Though it’s not final, Seattle has indicated that it intends to select a young Quebec-based company to launch an all-new electric-assist bike share system.
That means both Motivate, the current Pronto Cycle Share operator, and the existing Pronto equipment are out if the deal goes through. The city is now negotiating directly with Quebec-based Bewegen to finalize a deal.
As we explore below, the differences between the bids are huge, representing very different theories of how bike share can work in Seattle. In some ways, the city’s decision to pursue the all-electric option shows a Seattle Department of Transportation still looking to innovate and experiment, though that comes at the expense of increasing station density and expanding the reach of the system.
Bewegen scored highest among the six bids returned (PDF), according to analysis by the city’s bid review team. Motivate came in second and Shift Transit (using the same equipment provider as Citibike in New York and Divvy in Chicago) came in third.
Seattle’s City Council approved a buyout plan for Pronto in the winter, including $5 million to expand the system. One of the conditions was that there would need to be an open bidding process to ensure the city gets the best deal and to ensure that Motivate does not get any special treatment.
SDOT Director Scott Kubly has been recused from the whole bidding process. Kubly caught a lot of heat for failing to file an ethics disclosure related to his previous work as President of Alta Bicycle Share, the company later bought out and turned into Motivate. Kubly has never worked for Motivate, and the investigation found he has no financial ties to the company.
Last month, SDOT’s Chief of Active Transportation Nicole Freedman, who had been heavily involved in the bike share buyout process, left to become Director of Transportation in Newton, Mass.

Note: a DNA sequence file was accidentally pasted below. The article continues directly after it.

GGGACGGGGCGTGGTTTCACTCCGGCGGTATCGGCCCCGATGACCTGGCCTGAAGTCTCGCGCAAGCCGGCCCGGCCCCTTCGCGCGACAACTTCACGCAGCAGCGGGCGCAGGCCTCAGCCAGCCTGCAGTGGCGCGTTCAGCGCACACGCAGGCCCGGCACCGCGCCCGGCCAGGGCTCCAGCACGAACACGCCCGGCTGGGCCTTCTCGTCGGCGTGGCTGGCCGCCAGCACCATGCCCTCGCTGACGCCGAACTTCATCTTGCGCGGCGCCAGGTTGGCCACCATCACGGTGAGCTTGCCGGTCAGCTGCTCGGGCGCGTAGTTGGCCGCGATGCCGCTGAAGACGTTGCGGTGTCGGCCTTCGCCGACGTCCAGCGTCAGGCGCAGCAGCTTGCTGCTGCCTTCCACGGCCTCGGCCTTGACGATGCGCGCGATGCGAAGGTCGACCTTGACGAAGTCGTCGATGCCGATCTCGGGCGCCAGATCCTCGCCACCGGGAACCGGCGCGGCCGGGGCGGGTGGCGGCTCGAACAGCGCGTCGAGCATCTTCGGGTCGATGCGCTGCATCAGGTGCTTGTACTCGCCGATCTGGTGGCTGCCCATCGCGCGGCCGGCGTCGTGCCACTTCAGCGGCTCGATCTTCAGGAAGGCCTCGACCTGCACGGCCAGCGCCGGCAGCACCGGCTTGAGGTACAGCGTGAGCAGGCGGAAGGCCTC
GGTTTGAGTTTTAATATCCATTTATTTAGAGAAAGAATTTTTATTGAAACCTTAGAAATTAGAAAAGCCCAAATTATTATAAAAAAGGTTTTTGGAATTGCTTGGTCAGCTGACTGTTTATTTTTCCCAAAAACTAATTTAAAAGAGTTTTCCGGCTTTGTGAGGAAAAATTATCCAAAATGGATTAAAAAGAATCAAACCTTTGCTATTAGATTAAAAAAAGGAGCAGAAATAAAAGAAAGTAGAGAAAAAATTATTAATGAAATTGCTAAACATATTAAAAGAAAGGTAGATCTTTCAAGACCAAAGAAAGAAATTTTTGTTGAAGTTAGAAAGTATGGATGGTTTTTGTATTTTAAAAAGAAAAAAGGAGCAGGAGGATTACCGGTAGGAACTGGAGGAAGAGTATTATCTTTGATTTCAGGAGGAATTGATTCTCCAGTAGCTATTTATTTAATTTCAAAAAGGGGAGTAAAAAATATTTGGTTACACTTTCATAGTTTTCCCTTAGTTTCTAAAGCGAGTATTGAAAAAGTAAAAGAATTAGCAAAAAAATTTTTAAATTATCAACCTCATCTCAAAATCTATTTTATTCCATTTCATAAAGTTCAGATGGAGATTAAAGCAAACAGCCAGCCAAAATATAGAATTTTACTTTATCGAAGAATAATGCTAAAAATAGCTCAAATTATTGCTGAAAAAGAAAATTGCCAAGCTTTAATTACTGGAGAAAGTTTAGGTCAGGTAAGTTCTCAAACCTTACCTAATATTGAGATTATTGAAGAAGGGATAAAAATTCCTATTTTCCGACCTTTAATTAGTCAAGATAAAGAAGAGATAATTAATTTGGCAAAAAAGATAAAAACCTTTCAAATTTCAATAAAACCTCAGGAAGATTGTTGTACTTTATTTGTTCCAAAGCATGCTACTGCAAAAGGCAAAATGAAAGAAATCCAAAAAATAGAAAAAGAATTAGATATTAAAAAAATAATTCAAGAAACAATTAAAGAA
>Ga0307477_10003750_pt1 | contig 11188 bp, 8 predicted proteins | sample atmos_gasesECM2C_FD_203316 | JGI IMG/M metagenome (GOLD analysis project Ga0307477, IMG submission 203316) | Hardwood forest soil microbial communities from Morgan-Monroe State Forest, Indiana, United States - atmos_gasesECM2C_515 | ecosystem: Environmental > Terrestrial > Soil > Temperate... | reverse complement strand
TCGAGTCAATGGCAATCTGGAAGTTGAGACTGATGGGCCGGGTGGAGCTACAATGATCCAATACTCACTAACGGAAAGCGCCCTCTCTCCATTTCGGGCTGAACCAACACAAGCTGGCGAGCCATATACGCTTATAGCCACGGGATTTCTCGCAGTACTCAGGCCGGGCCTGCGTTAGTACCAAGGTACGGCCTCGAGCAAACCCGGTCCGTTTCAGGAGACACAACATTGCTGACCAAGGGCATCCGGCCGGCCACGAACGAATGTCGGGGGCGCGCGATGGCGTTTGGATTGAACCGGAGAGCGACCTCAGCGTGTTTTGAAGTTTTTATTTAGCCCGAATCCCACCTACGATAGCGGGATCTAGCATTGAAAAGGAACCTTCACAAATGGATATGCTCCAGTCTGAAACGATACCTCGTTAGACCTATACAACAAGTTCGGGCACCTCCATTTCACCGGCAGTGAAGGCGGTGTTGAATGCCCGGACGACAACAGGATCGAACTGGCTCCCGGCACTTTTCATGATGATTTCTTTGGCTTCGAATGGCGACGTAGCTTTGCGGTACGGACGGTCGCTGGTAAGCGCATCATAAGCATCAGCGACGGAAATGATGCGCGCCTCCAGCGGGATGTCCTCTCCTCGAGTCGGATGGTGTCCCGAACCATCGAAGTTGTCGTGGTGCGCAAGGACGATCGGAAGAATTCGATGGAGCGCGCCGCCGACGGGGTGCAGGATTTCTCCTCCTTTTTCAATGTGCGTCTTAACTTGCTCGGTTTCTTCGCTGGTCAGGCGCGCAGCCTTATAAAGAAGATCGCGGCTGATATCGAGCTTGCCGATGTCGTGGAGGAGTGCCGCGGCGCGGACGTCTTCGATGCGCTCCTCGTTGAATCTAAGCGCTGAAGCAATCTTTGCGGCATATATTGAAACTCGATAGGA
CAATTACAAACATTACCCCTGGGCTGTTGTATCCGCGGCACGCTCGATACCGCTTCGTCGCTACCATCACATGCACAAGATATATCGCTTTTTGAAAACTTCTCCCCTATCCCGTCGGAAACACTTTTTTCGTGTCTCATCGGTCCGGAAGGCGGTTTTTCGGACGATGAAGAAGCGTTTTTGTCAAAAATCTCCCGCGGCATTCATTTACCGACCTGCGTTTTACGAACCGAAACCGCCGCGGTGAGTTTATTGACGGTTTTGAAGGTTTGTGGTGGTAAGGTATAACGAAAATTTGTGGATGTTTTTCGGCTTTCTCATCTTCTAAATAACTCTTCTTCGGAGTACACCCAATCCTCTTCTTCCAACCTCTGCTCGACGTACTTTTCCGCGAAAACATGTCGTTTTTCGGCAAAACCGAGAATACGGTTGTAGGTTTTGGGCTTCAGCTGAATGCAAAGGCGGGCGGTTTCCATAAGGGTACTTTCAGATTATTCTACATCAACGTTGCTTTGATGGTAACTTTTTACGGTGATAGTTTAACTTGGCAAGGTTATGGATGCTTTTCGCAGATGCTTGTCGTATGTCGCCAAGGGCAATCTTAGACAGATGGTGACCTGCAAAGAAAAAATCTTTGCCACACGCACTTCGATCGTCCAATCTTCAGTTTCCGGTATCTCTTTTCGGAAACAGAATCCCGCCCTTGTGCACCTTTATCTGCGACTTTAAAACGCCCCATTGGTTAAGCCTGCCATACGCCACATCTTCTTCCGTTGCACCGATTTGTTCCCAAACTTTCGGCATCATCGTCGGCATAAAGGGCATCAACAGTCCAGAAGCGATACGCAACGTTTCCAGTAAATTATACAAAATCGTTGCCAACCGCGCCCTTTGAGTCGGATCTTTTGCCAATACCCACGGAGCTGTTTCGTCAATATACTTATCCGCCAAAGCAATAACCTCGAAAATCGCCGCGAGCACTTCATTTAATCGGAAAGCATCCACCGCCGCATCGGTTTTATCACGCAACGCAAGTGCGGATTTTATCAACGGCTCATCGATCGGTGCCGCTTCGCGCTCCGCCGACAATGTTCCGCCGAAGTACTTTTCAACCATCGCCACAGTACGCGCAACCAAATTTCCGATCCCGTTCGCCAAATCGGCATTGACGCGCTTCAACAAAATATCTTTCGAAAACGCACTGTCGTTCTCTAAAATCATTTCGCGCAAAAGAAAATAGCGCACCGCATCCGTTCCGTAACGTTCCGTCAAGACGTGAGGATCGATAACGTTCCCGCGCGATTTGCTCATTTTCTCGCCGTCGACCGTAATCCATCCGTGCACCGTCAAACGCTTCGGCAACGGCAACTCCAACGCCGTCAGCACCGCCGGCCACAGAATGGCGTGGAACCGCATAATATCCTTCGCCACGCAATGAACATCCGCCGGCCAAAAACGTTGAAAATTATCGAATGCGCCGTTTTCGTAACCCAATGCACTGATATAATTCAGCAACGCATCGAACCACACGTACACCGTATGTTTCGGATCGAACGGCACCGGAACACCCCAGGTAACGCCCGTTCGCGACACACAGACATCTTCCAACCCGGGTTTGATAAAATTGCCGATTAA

The wonderful, smart and very friendly Kyle Rowe has moved from his spot as general bike planning superhero at SDOT (he has worked on many small-budget bike safety projects in addition to working on the city’s bike work plan and the much-improved bike map, which we just wrote about). So if Motivate is really out, then there will pretty much be a complete turnover in the bike share staffing from the ground up when the new system launches. Is that a good thing? Well, I can’t say for sure.
Bewegen: 100 stations, 1,200 bikes, all e-assist
Bewegen’s proposal (PDFs here, here and here) would include 100 stations and 1,200 bikes, all of them electric-assist. That means fewer than double the current 54 stations, so the service area would only expand a little bit. In addition to the current service area, there would be stations in Wallingford, Fremont, Queen Anne, North Capitol Hill, First Hill, some of the Central District, North Beacon Hill, Mount Baker, Columbia City and Othello. Here’s a sample map (station locations are approximate):